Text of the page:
Over 220 case files hosted on the State Courts’ electronic management system were accessed without authorisation via “a loophole” in the system, said the courts on Wednesday (28 November).
In a press release, the courts said they were first alerted on 1 November about a possible vulnerability in its Integrated Criminal Case Filing and Management System (ICMS). The ICMS is an electronic case management system used by the State Courts for the conduct of criminal proceedings.
Following investigations, 223 e-case files were found to have been accessed without authorisation via a loophole in the system, allowing them to view court documents in other e-case files, the courts added.
Responding to queries from Yahoo News Singapore, the State Courts said that “up to nine may have obtained unauthorised access to court documents in the ICMS”.
All affected files were hosted on the ICMS’ Accused Person access portal, which can be accessed only by accused persons with a valid account through SingPass authentication.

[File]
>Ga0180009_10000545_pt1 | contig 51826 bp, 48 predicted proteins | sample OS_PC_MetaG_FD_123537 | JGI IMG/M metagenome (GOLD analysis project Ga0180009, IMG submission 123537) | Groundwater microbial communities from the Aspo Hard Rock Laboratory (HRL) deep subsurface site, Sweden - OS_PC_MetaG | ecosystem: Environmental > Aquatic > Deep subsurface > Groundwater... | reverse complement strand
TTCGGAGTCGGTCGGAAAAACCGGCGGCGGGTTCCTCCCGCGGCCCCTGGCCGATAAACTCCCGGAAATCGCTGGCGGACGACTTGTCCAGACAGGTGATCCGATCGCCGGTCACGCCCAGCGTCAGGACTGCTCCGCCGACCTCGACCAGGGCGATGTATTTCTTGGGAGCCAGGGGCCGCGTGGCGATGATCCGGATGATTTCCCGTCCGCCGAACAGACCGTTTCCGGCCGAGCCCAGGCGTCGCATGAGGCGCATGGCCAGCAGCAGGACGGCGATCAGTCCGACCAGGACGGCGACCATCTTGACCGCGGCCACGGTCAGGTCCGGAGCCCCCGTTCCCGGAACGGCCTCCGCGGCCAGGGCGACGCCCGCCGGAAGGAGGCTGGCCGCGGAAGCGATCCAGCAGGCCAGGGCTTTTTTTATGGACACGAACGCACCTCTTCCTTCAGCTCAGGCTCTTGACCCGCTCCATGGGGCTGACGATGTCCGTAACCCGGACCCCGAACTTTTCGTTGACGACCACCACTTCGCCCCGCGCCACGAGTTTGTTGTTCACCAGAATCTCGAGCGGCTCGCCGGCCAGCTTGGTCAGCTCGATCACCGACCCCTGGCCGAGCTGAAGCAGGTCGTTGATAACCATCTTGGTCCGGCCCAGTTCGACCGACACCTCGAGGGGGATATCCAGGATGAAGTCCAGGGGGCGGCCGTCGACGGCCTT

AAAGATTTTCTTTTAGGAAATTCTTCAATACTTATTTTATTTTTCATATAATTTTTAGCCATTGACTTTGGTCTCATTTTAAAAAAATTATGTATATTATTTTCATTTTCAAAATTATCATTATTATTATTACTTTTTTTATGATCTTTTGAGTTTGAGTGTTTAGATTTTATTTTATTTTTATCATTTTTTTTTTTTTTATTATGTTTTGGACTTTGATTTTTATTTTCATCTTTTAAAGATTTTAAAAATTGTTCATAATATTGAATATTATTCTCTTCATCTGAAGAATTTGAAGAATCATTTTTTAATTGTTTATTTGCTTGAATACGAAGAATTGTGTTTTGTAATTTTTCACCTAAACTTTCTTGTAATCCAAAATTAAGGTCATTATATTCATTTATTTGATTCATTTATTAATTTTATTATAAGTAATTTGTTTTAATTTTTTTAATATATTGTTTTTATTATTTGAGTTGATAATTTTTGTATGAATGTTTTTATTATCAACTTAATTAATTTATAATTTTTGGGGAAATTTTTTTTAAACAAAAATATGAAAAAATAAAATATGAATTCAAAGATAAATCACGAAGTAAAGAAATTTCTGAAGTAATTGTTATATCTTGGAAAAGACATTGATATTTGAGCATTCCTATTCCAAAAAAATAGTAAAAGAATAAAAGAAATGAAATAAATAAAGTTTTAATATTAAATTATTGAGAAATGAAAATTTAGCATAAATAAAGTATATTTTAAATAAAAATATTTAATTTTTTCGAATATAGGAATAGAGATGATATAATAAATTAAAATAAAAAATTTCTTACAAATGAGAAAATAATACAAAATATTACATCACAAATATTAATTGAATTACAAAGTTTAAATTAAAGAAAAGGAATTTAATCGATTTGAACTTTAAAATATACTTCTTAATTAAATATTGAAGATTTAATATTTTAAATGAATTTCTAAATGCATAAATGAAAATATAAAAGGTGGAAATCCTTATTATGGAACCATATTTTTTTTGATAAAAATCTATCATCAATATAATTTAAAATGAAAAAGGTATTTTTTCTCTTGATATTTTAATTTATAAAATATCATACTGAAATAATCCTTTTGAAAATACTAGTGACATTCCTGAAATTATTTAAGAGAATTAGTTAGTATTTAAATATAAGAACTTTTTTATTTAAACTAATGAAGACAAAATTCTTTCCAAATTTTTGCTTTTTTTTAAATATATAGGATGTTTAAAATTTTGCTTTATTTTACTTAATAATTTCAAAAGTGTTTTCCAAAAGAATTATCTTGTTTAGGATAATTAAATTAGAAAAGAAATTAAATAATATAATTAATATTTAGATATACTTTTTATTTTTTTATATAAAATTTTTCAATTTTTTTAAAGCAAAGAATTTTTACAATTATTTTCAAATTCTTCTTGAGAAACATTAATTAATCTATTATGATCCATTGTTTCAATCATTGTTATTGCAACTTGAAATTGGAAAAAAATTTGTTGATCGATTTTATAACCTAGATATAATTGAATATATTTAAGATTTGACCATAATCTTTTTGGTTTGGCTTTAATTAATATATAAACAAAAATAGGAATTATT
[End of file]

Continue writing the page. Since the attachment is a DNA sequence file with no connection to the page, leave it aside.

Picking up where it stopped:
Launched in 2013, the ICMS is used by law firms, law enforcement agencies, accused persons and selected local media outlets.
No tampering of files found
“Immediate steps were taken to fix the vulnerability. The e-case files had not been tampered with, and the integrity of ongoing proceedings was not affected,” said the State Courts.
The State Courts stressed that they take a “serious view” of any unauthorised access to information in their case management systems and have reported the matter to the police.
“As of 9 November 2018, the State Courts and their system vendor, Ecquaria Technologies Pte Ltd, have implemented additional measures to protect the security and confidentiality of the information in the ICMS by enhancing the user access controls within the system,” said the State Courts.
Police investigations are ongoing and letters have been sent out to those affected by the unauthorised access.
The State Courts have also set up a dedicated e-mail address (email@example.com) and hotline (64355651) to handle queries pertaining to the incident.
This incident comes five months after a cyberattack on SingHealth’s database, which saw the personal particulars of about 1.5 million patients – including that of Prime Minister Lee Hsien Loong – being illegally accessed in the nation’s largest-ever data breach.
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